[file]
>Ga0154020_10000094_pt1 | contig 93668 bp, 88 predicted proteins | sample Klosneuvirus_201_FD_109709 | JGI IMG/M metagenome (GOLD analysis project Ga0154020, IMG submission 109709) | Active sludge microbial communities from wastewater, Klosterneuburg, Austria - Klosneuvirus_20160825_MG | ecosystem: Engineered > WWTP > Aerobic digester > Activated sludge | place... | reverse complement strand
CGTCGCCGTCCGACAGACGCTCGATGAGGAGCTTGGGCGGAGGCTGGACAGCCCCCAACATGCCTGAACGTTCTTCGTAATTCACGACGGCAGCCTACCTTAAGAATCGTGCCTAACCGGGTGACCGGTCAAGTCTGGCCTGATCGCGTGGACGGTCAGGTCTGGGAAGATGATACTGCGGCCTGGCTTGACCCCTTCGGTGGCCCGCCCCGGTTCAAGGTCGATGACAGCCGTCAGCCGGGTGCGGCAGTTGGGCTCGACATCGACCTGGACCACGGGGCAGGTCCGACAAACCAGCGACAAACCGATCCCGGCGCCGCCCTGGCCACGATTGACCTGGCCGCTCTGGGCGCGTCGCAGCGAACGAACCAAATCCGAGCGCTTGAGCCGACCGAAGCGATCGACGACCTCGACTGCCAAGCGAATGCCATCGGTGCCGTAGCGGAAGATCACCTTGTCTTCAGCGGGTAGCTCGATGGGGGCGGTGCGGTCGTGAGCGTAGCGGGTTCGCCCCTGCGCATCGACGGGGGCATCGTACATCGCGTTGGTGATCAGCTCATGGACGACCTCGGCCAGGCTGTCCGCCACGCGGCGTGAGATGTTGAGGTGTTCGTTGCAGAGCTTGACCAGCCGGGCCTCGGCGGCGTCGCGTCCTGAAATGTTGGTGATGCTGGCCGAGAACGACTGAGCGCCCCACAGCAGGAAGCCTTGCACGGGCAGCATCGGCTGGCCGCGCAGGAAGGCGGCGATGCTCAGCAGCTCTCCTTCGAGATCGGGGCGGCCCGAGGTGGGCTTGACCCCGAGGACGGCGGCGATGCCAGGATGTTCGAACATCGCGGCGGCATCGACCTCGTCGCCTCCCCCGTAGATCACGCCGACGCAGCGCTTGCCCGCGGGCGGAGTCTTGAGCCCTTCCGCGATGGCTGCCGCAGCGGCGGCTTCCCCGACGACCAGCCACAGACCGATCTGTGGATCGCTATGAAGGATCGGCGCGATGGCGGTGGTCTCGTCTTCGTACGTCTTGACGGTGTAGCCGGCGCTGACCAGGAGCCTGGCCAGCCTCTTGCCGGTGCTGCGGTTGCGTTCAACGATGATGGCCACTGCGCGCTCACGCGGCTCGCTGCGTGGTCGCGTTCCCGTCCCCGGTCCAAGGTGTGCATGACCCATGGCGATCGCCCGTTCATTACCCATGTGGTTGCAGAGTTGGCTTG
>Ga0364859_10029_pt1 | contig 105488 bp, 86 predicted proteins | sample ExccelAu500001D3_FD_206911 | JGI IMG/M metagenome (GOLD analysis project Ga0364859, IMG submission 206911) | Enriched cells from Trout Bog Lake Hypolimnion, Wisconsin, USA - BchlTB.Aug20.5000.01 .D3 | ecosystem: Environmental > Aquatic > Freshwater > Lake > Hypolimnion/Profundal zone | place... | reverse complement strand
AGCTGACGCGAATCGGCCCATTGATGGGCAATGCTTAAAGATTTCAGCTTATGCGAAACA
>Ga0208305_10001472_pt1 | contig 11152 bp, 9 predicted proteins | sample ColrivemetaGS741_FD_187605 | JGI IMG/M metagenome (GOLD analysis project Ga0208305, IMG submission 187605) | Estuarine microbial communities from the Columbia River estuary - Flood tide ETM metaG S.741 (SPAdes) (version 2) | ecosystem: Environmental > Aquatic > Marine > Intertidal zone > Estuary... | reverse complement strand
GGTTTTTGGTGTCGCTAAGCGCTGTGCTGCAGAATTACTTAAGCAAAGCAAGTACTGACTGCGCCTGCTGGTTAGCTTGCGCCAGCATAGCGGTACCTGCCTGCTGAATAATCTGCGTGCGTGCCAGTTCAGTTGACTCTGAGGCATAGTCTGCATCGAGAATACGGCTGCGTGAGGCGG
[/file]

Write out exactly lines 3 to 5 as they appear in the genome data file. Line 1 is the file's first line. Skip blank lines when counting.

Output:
>Ga0364859_10029_pt1 | contig 105488 bp, 86 predicted proteins | sample ExccelAu500001D3_FD_206911 | JGI IMG/M metagenome (GOLD analysis project Ga0364859, IMG submission 206911) | Enriched cells from Trout Bog Lake Hypolimnion, Wisconsin, USA - BchlTB.Aug20.5000.01 .D3 | ecosystem: Environmental > Aquatic > Freshwater > Lake > Hypolimnion/Profundal zone | place... | reverse complement strand
AGCTGACGCGAATCGGCCCATTGATGGGCAATGCTTAAAGATTTCAGCTTATGCGAAACA
>Ga0208305_10001472_pt1 | contig 11152 bp, 9 predicted proteins | sample ColrivemetaGS741_FD_187605 | JGI IMG/M metagenome (GOLD analysis project Ga0208305, IMG submission 187605) | Estuarine microbial communities from the Columbia River estuary - Flood tide ETM metaG S.741 (SPAdes) (version 2) | ecosystem: Environmental > Aquatic > Marine > Intertidal zone > Estuary... | reverse complement strand